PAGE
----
Here’s a phrase you don’t hear very often: Smart phones with Intel processors. But if Intel’s next-generation Atom x3/5/7 processor series takes off as expected, we could be seeing a lot more of the microprocessor giant’s technologies in our phones. And a key part of this strategy, believe it or not, is Windows 10 for phones.
Intel outted its entry-level Atom x3-C3000 processor series at Mobile World Congress this week. According to its promotional materials, this new platform offers “lightning fast” processing, “vivid HD video,” and “jaw-dropping graphics.” But it will simply be impressive if Intel can just be technically competitive in a product category which is today dominated entirely by ARM.
Intel has a few things going for it.
The company has been pushing at mobile for a few years now, and while the smart phone world hasn’t exactly embraced Intel, we have already seen some Android-based Intel x86 tablets appear, and they do seem to work about as well as their ARM counterparts. (That said, they’ve been relegated to the low-end of the market so far.)
Second, the Atom x3 has an ARM graphics core—albeit an older ARM core—which is used in tandem with a traditional x86-based Atom processor. So “Intel Inside” is taking on a new look here: If you can’t beat them, join them. Or at least meet them halfway.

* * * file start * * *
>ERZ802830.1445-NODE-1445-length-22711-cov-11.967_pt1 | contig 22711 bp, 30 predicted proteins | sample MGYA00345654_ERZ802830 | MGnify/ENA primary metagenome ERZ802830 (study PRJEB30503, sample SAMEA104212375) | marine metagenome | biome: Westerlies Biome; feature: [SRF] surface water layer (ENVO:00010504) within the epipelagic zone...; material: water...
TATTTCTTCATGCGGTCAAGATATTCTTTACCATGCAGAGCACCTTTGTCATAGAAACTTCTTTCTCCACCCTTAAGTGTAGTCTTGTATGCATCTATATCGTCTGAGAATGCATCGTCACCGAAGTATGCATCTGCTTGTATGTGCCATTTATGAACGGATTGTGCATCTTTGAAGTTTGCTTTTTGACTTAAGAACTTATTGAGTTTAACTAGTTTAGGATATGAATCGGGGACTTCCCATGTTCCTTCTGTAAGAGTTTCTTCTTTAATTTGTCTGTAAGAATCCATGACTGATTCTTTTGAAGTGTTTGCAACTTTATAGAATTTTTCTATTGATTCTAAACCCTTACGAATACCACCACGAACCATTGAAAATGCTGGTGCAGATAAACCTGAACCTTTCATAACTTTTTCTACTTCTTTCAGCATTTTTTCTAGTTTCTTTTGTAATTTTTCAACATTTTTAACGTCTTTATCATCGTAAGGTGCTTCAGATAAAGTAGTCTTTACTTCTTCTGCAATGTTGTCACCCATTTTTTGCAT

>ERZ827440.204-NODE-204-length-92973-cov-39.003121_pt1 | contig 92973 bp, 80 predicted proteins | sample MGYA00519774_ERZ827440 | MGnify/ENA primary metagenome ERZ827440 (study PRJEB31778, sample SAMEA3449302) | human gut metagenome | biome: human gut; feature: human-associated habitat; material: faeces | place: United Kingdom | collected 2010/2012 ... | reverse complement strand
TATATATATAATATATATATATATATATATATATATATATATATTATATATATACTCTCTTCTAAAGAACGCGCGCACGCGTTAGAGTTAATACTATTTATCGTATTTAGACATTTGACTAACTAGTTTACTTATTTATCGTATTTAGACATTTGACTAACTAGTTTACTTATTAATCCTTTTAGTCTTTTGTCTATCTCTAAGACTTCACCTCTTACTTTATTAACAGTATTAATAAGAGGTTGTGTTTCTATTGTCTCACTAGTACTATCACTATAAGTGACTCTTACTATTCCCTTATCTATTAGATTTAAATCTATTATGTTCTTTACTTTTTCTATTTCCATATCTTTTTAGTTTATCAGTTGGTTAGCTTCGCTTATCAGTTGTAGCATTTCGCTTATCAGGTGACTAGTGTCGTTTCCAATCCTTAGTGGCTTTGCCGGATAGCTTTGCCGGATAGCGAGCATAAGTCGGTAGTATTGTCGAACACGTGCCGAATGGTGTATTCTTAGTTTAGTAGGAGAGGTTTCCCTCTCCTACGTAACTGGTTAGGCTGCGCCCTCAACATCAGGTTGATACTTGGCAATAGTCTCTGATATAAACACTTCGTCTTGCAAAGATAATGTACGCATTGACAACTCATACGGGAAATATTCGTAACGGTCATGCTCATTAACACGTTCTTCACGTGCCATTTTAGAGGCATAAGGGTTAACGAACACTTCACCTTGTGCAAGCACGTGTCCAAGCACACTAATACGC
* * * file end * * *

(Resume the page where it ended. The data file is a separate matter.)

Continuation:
Third, of course, is Intel’s long-standing partnership with Microsoft and the decades of work the two firms have done to steadily improve Windows together. Yes, Windows Phone has been ARM-centric since inception, and yes Microsoft experimented with ARM for Windows RT. But with Windows 10 forming the basis for Windows on phones going forward, it’s possible—just possible—that Intel could gain a foothold in this market thanks simply to its long-time Microsoft relationship.
The first Intel-based smart phones will be Android designs, which makes sense given the past work on Intel-based Android tablets. But I’m curious about the possibilities of Intel-based Windows phones.
According to discussions Intel has had at MWC—including this one with PC World—the first Intel-based Windows Phones will be “basic,” low-end designs. It’s not clear which hardware makers (if any) will adopt their chipset, which came to Intel as part of an Infineon purchase and a partnership with a Chinese chip making firm.
But Intel will also scale these Atom-branded chips higher and you won’t be surprised to discover that Atom x5 and x7 chips are coming down the pike too, and they will offer better performance and mobility. A number of device makers—like Dell, HP, Lenovo, Acer, and Toshiba—are onboard to ship Intel x5 and x7 chips in tablets, but these chips would work well in high-end smart phones too.
Which makes me wonder: isn’t Microsoft the perfect—if not obvious—partner to deliver Intel x5/7-based flagship Windows 10 phones?
I guess we’ll see.